Great white shark genome has been sequenced, revealing clues to longevity and cancer resistance
To many of us, the great white shark is a mysterious and scary creature from the deep – but now it's a little less mysterious. A team of scientists has sequenced the entire genome of the great white shark, revealing a few clues as to how these animals are so good at healing wounds and resisting cancer.
Sharks are fascinating creatures, sitting proudly at the top of the ocean food chain for millions of years – in fact, they've remained virtually unchanged since long before the time of the dinosaurs. On top of that, they're particularly good at healing themselves and rarely get cancer, with some species even living to the ripe old age of 400.
To help decode how the animals can manage these incredible feats, an international team led by scientists from Nova Southeastern University, Cornell University and Monterey Bay Aquarium have now sequenced the great white shark genome.
The first thing to note is that the shark's genome is one and a half times larger than that of humans. Within that genetic code, the researchers found that natural selection had given a boost to genes involved in DNA repair, DNA damage response and DNA damage tolerance, which could be behind the animals' resilience against cancer and other age-related diseases.
"Not only were there a surprisingly high number of genome stability genes that contained these adaptive changes, but there was also an enrichment of several of these genes, highlighting the importance of this genetic fine-tuning in the white shark," says Mahmood Shivji, co-lead author of the study.
Interestingly, the shark genome also contained a particularly high number of genes, known as LINEs, that do the exact opposite – destabilize the genome. These LINEs comprised almost 30 percent of their total genome, which is one of the highest proportions ever seen in vertebrates. That in turn might be the reason sharks evolved such strong DNA repair genes.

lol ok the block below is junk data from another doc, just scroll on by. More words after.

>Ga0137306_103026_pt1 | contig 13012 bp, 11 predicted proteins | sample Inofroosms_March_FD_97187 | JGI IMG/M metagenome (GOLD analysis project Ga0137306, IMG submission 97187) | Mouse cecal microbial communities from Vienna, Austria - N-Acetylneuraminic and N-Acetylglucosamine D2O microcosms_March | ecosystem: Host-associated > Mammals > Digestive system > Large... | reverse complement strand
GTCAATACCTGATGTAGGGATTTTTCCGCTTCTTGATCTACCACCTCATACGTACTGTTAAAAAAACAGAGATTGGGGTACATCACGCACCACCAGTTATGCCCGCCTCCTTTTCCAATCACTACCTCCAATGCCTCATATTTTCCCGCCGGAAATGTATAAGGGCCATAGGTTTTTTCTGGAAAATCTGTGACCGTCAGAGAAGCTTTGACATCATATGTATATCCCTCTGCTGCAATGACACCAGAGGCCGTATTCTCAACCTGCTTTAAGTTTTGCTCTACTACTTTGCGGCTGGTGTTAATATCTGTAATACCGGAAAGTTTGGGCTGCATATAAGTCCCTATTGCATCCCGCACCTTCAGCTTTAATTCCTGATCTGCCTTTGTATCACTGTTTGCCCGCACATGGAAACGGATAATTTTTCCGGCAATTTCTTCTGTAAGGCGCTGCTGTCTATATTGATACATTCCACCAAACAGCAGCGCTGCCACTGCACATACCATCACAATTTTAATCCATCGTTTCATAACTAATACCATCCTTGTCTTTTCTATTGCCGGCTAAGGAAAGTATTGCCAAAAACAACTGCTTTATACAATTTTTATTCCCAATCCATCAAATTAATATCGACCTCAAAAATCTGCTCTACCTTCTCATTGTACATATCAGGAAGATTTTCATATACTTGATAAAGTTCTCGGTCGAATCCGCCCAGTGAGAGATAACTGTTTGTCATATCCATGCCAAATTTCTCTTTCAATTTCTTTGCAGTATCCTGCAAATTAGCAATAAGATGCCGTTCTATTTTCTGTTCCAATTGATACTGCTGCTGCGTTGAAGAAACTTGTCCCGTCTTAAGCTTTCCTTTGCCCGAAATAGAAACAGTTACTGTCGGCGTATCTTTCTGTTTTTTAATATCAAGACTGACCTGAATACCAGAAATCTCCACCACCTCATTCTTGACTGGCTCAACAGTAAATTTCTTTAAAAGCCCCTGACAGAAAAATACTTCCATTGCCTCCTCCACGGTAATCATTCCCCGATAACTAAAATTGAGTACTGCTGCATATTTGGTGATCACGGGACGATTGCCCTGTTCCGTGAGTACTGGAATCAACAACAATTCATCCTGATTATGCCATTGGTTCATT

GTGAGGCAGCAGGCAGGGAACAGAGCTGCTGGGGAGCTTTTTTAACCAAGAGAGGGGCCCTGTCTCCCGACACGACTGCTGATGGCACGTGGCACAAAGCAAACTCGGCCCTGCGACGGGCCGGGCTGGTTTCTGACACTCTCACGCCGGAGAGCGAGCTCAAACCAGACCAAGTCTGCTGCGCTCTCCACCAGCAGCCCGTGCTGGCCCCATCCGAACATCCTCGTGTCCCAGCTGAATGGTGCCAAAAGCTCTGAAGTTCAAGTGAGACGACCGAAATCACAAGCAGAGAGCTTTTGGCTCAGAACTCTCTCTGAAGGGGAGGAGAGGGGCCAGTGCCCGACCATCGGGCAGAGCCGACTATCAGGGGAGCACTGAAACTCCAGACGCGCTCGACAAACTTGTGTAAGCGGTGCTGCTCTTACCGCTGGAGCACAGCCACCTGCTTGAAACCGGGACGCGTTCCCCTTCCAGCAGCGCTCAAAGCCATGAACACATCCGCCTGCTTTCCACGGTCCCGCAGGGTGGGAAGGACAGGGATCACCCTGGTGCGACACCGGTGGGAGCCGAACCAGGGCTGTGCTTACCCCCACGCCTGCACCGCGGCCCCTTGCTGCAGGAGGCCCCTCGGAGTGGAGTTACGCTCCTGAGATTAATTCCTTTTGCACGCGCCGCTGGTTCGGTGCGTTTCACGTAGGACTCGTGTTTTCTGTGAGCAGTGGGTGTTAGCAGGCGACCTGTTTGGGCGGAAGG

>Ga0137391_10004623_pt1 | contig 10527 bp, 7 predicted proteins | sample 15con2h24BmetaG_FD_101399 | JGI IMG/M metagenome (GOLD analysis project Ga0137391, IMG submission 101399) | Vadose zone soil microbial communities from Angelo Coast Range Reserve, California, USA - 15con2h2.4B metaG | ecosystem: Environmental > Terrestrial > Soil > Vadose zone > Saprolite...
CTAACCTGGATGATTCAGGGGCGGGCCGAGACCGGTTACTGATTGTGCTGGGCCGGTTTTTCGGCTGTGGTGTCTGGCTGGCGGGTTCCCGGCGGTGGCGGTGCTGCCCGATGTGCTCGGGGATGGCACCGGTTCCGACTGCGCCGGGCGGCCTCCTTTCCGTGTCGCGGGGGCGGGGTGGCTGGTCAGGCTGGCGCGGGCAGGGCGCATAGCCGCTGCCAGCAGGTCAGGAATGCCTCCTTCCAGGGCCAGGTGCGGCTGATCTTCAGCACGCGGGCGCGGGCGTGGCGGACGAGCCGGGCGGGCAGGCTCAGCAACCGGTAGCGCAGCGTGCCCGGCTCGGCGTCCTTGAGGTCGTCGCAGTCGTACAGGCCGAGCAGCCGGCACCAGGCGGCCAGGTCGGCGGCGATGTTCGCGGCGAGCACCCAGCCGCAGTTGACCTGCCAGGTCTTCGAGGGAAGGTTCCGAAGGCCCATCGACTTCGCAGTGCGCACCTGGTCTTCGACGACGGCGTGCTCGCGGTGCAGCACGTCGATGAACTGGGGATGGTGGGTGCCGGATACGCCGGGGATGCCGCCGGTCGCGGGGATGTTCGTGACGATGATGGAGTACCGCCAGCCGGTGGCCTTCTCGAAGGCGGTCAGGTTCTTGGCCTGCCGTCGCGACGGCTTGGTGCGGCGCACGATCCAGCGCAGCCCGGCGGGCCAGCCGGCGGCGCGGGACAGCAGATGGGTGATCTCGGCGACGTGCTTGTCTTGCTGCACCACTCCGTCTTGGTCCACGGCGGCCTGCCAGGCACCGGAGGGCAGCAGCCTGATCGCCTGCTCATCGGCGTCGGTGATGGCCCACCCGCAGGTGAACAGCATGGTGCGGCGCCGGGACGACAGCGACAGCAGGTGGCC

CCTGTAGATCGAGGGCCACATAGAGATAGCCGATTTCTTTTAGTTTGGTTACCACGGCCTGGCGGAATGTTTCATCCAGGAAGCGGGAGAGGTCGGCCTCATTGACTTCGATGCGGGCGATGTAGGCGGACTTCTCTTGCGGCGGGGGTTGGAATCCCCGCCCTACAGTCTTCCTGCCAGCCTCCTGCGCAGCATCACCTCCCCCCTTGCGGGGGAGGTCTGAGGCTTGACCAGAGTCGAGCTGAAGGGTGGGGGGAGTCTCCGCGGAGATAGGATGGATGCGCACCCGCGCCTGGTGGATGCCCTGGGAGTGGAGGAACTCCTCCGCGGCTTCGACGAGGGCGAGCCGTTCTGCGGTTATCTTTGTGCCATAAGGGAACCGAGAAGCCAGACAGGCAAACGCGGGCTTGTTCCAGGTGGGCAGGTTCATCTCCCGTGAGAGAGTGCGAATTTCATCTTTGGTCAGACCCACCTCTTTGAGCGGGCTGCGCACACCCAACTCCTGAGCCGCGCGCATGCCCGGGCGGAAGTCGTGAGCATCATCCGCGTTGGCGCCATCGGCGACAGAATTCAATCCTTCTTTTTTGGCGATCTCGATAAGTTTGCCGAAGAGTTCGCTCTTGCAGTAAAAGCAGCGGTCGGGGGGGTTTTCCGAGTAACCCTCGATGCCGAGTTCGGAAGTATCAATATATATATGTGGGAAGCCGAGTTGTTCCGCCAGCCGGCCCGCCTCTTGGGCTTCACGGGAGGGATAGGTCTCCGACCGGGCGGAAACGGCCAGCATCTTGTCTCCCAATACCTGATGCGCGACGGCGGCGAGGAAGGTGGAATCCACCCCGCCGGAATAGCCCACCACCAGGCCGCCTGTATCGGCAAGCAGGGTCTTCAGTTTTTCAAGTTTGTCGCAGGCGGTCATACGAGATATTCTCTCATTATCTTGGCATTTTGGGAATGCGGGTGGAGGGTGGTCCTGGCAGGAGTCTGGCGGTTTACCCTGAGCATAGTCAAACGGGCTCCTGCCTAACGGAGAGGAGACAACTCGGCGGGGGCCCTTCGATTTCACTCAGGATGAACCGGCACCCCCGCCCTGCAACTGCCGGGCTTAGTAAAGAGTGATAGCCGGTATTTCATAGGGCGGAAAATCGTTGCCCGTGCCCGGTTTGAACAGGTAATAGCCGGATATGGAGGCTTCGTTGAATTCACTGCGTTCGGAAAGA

"These LINEs are known to cause genome instability by creating double stranded breaks in DNA," says Michael Stanhope, co-lead author of the study. "It's plausible that this proliferation of LINEs in the white shark genome could represent a strong selective agent for the evolution of efficient DNA repair mechanisms, and is reflected in the positive selection and enrichment of so many genome stability genes."
The researchers also found that genes related to wound healing and blood clotting had been selected for and enriched, which goes a long way towards explaining how sharks can shake off even large wounds without too much trouble.
Many of these beneficial genes were also found in the genome of a related species, the whale shark. Studying the genomes of both animals could help with conservation of sharks, which are increasingly under threat by overfishing and other human activities. We might also be able to find new treatments for cancer and wound healing in humans.
"Genome instability is a very important issue in many serious human diseases; now we find that nature has developed clever strategies to maintain the stability of genomes in these large-bodied, long-lived sharks," says Shivji. "There's still tons to be learned from these evolutionary marvels, including information that will potentially be useful to fight cancer and age-related diseases, and improve wound healing treatments in humans, as we uncover how these animals do it."
The research was published in the journal Proceedings of the National Academy of Sciences.
Source: Nova Southeastern University